In an ideal world, you should use all of these platforms. But, it takes up a lot of time to maintain all of the profiles, so have ROI in mind – return on investment. In other words, the effort you put into creating and updating a social network profile should pay off. Otherwise it’s not business, it’s simply fun.
If you use social networks for business, Facebook is a must for all photographers. Then, depending on the type of photography you do, you should add other social media to it as well. For example, wedding, family and portrait photographers should focus on Pinterest. High school senior portrait photographers should add Instagram and Twitter. Real estate photographers need LinkedIn in addition to Facebook. Of course, these are only some suggestions, and you should work them out further depending on your business. But once you do, make sure to update all the social media pages regularly.
Automation tools help you save time and help you maintain all the social media pages more efficiently. When you create content for social media, it takes time if you want to do it right. It’s important that you share the stories and experiences behind the photos. Keep in mind that it’s not plain photos that attract your clients, it’s the story behind them.
Automation tools allow you to create posts for social networks in advance and schedule them to automatically post at different times during the week. This means you can spend some time on Monday and create the content for the entire week, and then just schedule it to be posted throughout the week on different social networks at different times.
Putting the “Media” in “Social Media”
The most important thing to understand when preparing the images for social media is image size: pixel dimension, height and width and the total file size.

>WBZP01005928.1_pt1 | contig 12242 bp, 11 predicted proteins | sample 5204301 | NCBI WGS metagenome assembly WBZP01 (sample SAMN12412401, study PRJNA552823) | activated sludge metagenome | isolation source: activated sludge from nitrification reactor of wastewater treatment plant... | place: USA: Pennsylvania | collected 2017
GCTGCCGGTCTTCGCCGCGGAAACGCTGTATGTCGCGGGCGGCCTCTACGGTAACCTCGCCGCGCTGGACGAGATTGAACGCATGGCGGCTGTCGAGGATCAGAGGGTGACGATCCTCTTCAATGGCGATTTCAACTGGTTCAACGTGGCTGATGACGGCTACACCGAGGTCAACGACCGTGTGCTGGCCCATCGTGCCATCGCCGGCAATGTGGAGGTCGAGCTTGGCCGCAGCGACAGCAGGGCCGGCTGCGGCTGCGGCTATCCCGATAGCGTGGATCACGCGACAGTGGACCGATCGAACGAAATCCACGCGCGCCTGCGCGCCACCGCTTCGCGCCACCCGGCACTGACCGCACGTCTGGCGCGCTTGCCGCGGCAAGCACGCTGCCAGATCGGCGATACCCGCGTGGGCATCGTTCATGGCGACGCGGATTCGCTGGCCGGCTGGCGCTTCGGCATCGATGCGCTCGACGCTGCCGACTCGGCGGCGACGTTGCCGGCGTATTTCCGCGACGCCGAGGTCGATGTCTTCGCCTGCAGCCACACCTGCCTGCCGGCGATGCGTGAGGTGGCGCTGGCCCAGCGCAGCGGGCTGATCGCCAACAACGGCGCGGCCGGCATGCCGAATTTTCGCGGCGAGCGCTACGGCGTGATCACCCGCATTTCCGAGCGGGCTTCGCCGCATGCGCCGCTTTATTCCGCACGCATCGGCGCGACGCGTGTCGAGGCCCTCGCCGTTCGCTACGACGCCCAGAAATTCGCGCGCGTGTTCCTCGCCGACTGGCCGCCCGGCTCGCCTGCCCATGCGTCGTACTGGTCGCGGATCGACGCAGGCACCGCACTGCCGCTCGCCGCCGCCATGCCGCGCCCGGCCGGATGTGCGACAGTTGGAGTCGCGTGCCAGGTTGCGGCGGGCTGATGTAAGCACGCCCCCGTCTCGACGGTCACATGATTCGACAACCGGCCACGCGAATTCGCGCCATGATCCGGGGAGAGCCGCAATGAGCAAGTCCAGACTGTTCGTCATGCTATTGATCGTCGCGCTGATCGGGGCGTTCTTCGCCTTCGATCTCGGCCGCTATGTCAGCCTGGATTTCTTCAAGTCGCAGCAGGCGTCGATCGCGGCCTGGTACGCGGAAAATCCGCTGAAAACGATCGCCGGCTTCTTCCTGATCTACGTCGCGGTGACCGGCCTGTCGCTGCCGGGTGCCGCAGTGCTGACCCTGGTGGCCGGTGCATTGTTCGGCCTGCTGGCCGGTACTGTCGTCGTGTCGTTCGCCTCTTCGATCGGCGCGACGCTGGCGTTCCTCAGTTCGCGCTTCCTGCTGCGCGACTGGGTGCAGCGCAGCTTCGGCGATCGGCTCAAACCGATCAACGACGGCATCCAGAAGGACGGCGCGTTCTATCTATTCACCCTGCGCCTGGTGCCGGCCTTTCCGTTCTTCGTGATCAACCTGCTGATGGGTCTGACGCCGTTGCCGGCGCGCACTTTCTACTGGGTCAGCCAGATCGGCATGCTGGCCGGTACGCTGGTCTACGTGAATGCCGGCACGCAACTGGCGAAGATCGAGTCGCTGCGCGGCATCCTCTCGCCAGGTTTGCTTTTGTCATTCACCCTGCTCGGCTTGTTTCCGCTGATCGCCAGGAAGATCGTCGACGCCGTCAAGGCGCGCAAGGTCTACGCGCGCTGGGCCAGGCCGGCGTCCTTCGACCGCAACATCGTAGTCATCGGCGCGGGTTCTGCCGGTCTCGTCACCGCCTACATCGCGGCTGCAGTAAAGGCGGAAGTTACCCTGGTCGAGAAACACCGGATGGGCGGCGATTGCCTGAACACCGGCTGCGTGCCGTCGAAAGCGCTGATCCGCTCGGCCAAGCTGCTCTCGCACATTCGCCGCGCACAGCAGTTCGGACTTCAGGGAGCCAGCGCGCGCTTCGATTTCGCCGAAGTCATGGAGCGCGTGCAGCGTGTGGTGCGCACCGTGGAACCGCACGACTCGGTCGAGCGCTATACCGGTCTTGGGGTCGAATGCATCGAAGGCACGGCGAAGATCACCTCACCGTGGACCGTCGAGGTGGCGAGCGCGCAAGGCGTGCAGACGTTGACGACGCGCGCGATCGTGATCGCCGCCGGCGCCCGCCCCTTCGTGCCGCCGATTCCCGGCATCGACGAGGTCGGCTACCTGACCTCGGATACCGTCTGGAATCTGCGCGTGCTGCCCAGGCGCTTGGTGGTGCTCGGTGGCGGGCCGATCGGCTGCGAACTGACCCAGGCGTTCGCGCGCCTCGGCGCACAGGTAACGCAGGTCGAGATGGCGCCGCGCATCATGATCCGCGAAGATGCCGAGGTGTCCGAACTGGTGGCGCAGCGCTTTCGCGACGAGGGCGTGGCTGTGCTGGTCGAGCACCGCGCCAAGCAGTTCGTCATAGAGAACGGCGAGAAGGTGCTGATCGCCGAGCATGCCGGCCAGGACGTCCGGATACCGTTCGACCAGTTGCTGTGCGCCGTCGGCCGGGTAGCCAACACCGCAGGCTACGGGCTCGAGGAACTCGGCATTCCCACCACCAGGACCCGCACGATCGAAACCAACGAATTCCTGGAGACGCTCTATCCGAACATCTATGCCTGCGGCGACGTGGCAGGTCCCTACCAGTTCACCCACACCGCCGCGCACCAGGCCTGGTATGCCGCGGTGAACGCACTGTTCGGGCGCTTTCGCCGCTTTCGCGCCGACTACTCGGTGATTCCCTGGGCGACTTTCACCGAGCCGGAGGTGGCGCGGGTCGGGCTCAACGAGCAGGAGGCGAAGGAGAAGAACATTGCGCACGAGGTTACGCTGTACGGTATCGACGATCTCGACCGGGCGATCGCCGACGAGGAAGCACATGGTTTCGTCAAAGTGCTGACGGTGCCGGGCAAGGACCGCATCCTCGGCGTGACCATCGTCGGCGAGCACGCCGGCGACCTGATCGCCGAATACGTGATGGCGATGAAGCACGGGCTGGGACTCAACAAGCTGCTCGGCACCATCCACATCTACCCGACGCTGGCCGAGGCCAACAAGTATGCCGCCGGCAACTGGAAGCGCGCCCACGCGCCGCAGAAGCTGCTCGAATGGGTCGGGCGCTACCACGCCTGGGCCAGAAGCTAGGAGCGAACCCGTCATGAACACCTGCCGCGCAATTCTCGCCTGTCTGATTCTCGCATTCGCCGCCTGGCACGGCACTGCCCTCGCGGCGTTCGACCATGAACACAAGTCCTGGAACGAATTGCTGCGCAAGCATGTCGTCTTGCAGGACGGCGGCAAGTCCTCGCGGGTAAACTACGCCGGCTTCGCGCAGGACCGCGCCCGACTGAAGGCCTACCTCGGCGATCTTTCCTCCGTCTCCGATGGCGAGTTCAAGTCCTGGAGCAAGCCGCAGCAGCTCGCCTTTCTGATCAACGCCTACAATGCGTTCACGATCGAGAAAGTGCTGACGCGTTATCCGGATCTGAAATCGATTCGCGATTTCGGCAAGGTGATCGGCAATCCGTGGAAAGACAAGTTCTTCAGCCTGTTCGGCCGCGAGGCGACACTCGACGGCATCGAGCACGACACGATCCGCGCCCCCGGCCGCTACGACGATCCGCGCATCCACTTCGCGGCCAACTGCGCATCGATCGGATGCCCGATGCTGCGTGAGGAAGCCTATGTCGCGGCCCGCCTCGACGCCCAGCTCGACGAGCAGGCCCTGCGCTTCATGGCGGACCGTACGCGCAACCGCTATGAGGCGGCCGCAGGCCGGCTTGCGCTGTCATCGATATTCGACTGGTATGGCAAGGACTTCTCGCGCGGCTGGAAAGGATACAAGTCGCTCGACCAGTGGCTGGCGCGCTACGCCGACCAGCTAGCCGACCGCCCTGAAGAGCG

The suggestion is to keep it under 2 MB. Most of the social media websites doesn’t allow images to be larger than this size. It’s even advised to use smaller size for your website, because Google wants the pages to load fast.
Preparing the images for web
First of all, make sure that the images are set to sRGB color space in Photoshop. All web browsers render images best in sRGB and most of the monitors are set to this color space.
Then, resize the image for the website and the type of post you are making. If you take your time to make the images conform to the size guidelines of social media websites, it means they will mess with your photos less. In other words, never upload images in full resolution. Joe suggests resizing the images to 72 pixel/inch and using bicubic resampling.
Finally, you may want to add some sharpening to your images. Joe duplicates the finish layer and uses Filter > Sharpen > Add Sharpen. Then he reduces this layer opacity to 50%. Of course, you can use the technique you prefer.
Use “save for web” feature and save the file with the quality of at least 60. Select “Progressive” as the JPEG type, because of compression. You can use JPEGmini to help you reduce the file size of the images without losing their quality.